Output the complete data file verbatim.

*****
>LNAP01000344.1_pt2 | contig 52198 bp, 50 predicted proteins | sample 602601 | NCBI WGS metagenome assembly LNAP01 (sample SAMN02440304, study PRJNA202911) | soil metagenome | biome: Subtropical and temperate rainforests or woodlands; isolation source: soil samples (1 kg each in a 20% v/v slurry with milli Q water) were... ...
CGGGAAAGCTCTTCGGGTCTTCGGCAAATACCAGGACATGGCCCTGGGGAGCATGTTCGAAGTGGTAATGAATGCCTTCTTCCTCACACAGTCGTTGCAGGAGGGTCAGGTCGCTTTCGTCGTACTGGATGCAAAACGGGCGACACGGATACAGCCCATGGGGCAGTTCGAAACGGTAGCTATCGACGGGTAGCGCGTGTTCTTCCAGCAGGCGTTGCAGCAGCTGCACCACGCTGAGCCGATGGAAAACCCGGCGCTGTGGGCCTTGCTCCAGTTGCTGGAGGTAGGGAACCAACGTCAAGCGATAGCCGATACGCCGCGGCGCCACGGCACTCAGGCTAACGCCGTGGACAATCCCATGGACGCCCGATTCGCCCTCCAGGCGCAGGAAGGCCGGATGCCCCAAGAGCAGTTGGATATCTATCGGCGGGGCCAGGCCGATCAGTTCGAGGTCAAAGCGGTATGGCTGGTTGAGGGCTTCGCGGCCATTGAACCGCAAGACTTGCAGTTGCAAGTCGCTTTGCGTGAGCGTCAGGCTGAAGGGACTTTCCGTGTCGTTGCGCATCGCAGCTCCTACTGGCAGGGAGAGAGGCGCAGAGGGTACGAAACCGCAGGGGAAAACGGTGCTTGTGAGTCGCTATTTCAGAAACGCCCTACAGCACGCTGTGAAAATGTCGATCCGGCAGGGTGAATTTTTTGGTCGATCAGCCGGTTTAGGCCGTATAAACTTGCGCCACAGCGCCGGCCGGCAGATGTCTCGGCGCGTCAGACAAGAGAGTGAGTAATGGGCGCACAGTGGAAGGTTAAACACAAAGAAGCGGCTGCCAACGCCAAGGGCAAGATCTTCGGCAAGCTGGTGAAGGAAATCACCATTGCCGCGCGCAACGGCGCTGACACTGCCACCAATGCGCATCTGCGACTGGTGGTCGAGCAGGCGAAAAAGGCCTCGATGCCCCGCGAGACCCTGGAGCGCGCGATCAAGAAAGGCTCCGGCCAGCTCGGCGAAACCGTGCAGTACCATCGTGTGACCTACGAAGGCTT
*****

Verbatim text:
>LNAP01000344.1_pt2 | contig 52198 bp, 50 predicted proteins | sample 602601 | NCBI WGS metagenome assembly LNAP01 (sample SAMN02440304, study PRJNA202911) | soil metagenome | biome: Subtropical and temperate rainforests or woodlands; isolation source: soil samples (1 kg each in a 20% v/v slurry with milli Q water) were... ...
CGGGAAAGCTCTTCGGGTCTTCGGCAAATACCAGGACATGGCCCTGGGGAGCATGTTCGAAGTGGTAATGAATGCCTTCTTCCTCACACAGTCGTTGCAGGAGGGTCAGGTCGCTTTCGTCGTACTGGATGCAAAACGGGCGACACGGATACAGCCCATGGGGCAGTTCGAAACGGTAGCTATCGACGGGTAGCGCGTGTTCTTCCAGCAGGCGTTGCAGCAGCTGCACCACGCTGAGCCGATGGAAAACCCGGCGCTGTGGGCCTTGCTCCAGTTGCTGGAGGTAGGGAACCAACGTCAAGCGATAGCCGATACGCCGCGGCGCCACGGCACTCAGGCTAACGCCGTGGACAATCCCATGGACGCCCGATTCGCCCTCCAGGCGCAGGAAGGCCGGATGCCCCAAGAGCAGTTGGATATCTATCGGCGGGGCCAGGCCGATCAGTTCGAGGTCAAAGCGGTATGGCTGGTTGAGGGCTTCGCGGCCATTGAACCGCAAGACTTGCAGTTGCAAGTCGCTTTGCGTGAGCGTCAGGCTGAAGGGACTTTCCGTGTCGTTGCGCATCGCAGCTCCTACTGGCAGGGAGAGAGGCGCAGAGGGTACGAAACCGCAGGGGAAAACGGTGCTTGTGAGTCGCTATTTCAGAAACGCCCTACAGCACGCTGTGAAAATGTCGATCCGGCAGGGTGAATTTTTTGGTCGATCAGCCGGTTTAGGCCGTATAAACTTGCGCCACAGCGCCGGCCGGCAGATGTCTCGGCGCGTCAGACAAGAGAGTGAGTAATGGGCGCACAGTGGAAGGTTAAACACAAAGAAGCGGCTGCCAACGCCAAGGGCAAGATCTTCGGCAAGCTGGTGAAGGAAATCACCATTGCCGCGCGCAACGGCGCTGACACTGCCACCAATGCGCATCTGCGACTGGTGGTCGAGCAGGCGAAAAAGGCCTCGATGCCCCGCGAGACCCTGGAGCGCGCGATCAAGAAAGGCTCCGGCCAGCTCGGCGAAACCGTGCAGTACCATCGTGTGACCTACGAAGGCTT